I’ve been on the hunt on this morning for an explanation about Bank of America. I’m at a loss to explain why word leaks out that B of A needs $34 billion in capital and then its stock goes up. Not only that, but to raise the money, B of A will likely convert $45 billion of government-owned preferred shares to common shares, thereby diluting current shareholders. Here’s what I found:
I talked to MIT’s Simon Johnson about it. He believes the government is selectively leaking information, so as to not paint a picture of the financial system that is too negative or too sunny. The result is confusion:
The best way to handle this is by jamming your own signal – which they are starting to do in brilliant fashion. To the WSJ you leak that BoA needs to raise a great deal of capital ($35bn); they run this story on the front page, next to a great frown on the face of Ken Lewis. But you tell the FT that Citi will need “to raise less than $10bn” …
Of course, deliberately or inadvertently confusing people is made much easier by the fact that the experts are in sharp disagreement (about the economy’s condition).
Johnson says shareholders might have been expecting worse, and at least $34 billion is an actual number instead of uncertainty.
Over at Yahoo’s Tech Ticker, you can watch analyst Henry Blodget express his view that the taxpayers are the likely losers here because converting to common stock means taxpayers would lose the dividend and seniority rights granted by the preferred shares.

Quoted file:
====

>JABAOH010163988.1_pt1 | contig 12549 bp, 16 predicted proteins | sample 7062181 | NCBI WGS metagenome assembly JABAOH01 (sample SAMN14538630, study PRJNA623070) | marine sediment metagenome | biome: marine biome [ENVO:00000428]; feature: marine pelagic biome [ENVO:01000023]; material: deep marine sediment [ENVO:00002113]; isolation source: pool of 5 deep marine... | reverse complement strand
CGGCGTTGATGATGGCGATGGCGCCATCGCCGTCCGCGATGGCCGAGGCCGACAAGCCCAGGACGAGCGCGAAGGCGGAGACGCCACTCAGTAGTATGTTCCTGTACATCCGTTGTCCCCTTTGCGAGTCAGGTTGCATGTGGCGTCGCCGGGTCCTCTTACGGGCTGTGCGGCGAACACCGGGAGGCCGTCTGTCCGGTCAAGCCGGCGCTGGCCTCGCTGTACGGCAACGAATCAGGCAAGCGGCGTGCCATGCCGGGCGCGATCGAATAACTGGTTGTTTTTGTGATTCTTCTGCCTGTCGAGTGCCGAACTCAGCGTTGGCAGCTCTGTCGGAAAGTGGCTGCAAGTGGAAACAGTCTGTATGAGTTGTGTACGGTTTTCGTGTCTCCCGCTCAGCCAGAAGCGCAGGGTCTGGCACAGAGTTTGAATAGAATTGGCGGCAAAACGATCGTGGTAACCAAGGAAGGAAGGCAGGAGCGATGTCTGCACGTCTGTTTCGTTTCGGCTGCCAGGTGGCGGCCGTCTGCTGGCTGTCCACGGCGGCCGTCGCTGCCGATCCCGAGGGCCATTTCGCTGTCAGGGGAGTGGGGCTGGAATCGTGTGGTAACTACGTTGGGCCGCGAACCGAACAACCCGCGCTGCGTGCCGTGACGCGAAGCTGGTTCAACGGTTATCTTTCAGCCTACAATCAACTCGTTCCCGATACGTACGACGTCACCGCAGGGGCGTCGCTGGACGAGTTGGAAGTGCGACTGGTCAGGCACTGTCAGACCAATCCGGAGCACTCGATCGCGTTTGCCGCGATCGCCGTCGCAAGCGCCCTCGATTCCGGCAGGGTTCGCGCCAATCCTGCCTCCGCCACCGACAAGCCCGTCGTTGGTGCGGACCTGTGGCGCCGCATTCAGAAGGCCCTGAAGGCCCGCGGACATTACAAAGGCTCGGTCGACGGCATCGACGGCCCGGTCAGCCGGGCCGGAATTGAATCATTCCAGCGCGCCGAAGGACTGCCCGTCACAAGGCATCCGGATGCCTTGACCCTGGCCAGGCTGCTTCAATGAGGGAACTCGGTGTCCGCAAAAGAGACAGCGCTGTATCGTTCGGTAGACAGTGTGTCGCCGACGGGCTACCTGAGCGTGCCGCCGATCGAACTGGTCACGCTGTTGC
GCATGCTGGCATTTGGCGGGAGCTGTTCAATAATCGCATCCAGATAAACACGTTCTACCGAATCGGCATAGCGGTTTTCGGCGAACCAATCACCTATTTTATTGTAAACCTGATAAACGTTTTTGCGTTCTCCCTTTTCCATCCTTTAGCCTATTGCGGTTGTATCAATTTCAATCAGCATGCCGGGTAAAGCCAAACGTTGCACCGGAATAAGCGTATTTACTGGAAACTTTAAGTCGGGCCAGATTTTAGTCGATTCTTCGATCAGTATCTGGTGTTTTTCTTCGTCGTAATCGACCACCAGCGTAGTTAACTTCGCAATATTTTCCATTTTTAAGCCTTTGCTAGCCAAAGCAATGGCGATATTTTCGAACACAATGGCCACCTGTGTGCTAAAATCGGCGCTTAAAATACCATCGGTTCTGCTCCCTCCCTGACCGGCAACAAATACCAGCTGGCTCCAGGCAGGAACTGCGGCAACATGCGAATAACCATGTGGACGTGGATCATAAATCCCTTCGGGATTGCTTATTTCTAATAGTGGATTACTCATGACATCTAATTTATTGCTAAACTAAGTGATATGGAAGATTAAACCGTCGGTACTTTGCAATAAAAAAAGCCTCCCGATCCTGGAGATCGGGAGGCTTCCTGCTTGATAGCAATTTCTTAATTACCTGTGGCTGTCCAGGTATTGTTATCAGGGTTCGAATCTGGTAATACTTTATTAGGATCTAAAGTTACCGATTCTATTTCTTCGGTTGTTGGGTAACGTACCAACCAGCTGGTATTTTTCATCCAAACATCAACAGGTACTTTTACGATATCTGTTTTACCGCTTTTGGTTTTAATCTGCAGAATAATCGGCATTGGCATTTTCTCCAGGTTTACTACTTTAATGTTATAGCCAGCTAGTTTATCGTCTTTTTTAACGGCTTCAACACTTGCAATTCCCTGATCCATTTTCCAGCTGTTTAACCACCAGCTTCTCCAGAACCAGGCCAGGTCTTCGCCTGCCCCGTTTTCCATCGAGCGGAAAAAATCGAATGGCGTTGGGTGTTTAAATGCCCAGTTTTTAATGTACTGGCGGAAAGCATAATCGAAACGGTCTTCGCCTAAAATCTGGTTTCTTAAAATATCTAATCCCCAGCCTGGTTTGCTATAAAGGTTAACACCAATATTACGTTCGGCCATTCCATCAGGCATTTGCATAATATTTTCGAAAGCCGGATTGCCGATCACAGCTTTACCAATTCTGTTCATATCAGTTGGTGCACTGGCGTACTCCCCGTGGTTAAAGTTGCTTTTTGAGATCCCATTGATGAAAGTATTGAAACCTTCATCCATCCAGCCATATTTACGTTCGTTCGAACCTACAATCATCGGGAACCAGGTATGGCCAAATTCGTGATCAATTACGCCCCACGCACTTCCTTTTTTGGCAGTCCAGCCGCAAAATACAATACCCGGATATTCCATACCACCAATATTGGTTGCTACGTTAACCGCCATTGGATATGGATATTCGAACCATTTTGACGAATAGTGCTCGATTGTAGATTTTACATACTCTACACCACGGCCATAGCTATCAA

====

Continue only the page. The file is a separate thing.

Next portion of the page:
Since the capital BofA needs is less than the government’s pledge, the bank would be left with an $11 billion “surplus” that it would seek to use to pay back its TARP loans…
So in sum, in all makes perfect sense: the government will use the TARP to help the bank repay its TARP loans. Peter, meet Paul. Paul, meet Peter.
And finally, Steve Liesman at CNBC reports, based on his sources, that the reason this doesn’t look so bad to shareholders is that the conversion to common stock will be on an “as needed” basis (emphasis mine):
“…sources tell CNBC that regulators will be satisfied that the cushion against tougher times will be sufficient by the holding of mandatory convertible preferred (MCP). The bank does not need to convert the MCP to common immediately, only as needed to maintain a certain common equity percentage of its capital. So that makes the $35 billion a source of potential dilution, but not an absolute dilution.
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